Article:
Up the Junction (12A) + ScreenTalk with Nell Dunn

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Up the Junction

Ken Loach’s controversial adaptation of Nell Dunn’s short story collection shocked audiences in 1965 with its portrayal of young, working-class women in Battersea.

Three young women are working in a South London factory: Rube and Sylvie want to have fun, while Rube's sister Eileen wants to train as a nurse.

Like its source material - based on conversations Dunn overheard among young women in Clapham - the dramatisation is fragmented, containing snippets of other people's stories.

Combining documentary and fiction, Ken Loach brought Nell Dunn's striking writing into the homes of millions in 1965, receiving a record 400 complaints when first broadcast for its language, talk of sex and depiction of abortion.

Michele Roberts hosts Nell Dunn for a post-film ScreenTalk. The event is followed by a book signing.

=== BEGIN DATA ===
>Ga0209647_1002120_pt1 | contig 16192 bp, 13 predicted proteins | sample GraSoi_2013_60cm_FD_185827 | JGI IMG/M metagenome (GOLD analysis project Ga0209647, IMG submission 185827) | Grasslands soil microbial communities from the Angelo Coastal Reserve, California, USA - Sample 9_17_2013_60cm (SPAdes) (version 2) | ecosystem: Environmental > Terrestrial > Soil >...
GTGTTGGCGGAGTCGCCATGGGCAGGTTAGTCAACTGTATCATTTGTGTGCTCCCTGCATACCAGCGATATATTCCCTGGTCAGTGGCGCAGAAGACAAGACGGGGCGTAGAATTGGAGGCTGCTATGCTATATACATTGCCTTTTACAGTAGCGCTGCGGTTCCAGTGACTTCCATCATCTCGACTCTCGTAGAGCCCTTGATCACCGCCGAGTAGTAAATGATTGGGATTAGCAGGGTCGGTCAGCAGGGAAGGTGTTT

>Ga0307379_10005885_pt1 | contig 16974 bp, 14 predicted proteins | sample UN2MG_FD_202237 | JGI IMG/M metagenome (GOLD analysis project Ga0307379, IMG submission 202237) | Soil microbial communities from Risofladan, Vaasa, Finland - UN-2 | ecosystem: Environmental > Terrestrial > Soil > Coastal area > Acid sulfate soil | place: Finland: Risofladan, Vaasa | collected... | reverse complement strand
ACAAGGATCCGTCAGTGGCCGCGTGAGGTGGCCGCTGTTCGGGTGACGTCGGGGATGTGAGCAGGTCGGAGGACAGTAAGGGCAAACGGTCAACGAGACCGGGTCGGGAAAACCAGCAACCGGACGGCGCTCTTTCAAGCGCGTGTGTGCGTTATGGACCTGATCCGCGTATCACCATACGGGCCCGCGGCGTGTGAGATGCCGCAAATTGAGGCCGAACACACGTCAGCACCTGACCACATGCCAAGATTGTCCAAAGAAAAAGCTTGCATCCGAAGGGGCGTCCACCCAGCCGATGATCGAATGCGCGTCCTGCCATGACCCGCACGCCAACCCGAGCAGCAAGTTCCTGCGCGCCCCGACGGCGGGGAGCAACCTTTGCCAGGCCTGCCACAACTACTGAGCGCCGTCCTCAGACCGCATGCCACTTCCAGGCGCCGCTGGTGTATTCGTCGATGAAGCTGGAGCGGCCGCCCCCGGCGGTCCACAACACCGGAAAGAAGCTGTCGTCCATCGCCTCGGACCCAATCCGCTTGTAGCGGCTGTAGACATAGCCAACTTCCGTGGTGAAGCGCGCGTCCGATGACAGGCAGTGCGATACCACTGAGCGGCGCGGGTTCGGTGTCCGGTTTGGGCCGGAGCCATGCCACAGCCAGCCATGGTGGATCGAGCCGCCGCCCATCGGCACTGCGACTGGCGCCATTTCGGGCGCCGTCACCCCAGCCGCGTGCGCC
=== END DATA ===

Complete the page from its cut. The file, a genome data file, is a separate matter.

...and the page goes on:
In association with Silver Press to celebrate the publication of Dunn’s Talking to Women, available to purchase after the screening.

UK 1965 Dir Ken Loach 75 min

Michèle Roberts, half- English and half-French, began writing in the late 1960s. She wrote for the underground and feminist presses, and took part in street theatre. She was one of the pioneering feminist writers of the 1970s. She has published over twenty books, including novels, poetry, short stories, essays and artist's books that have been translated into many languages. Her twelve highly acclaimed novels include The Looking Glass and Daughters of the House, which won the WHSmith Literary Award and was shortlisted for the Booker Prize, Ignorance, which was longlisted for the Women's Prize for Fiction 2013 and most recently The Walworth Beauty (2016).

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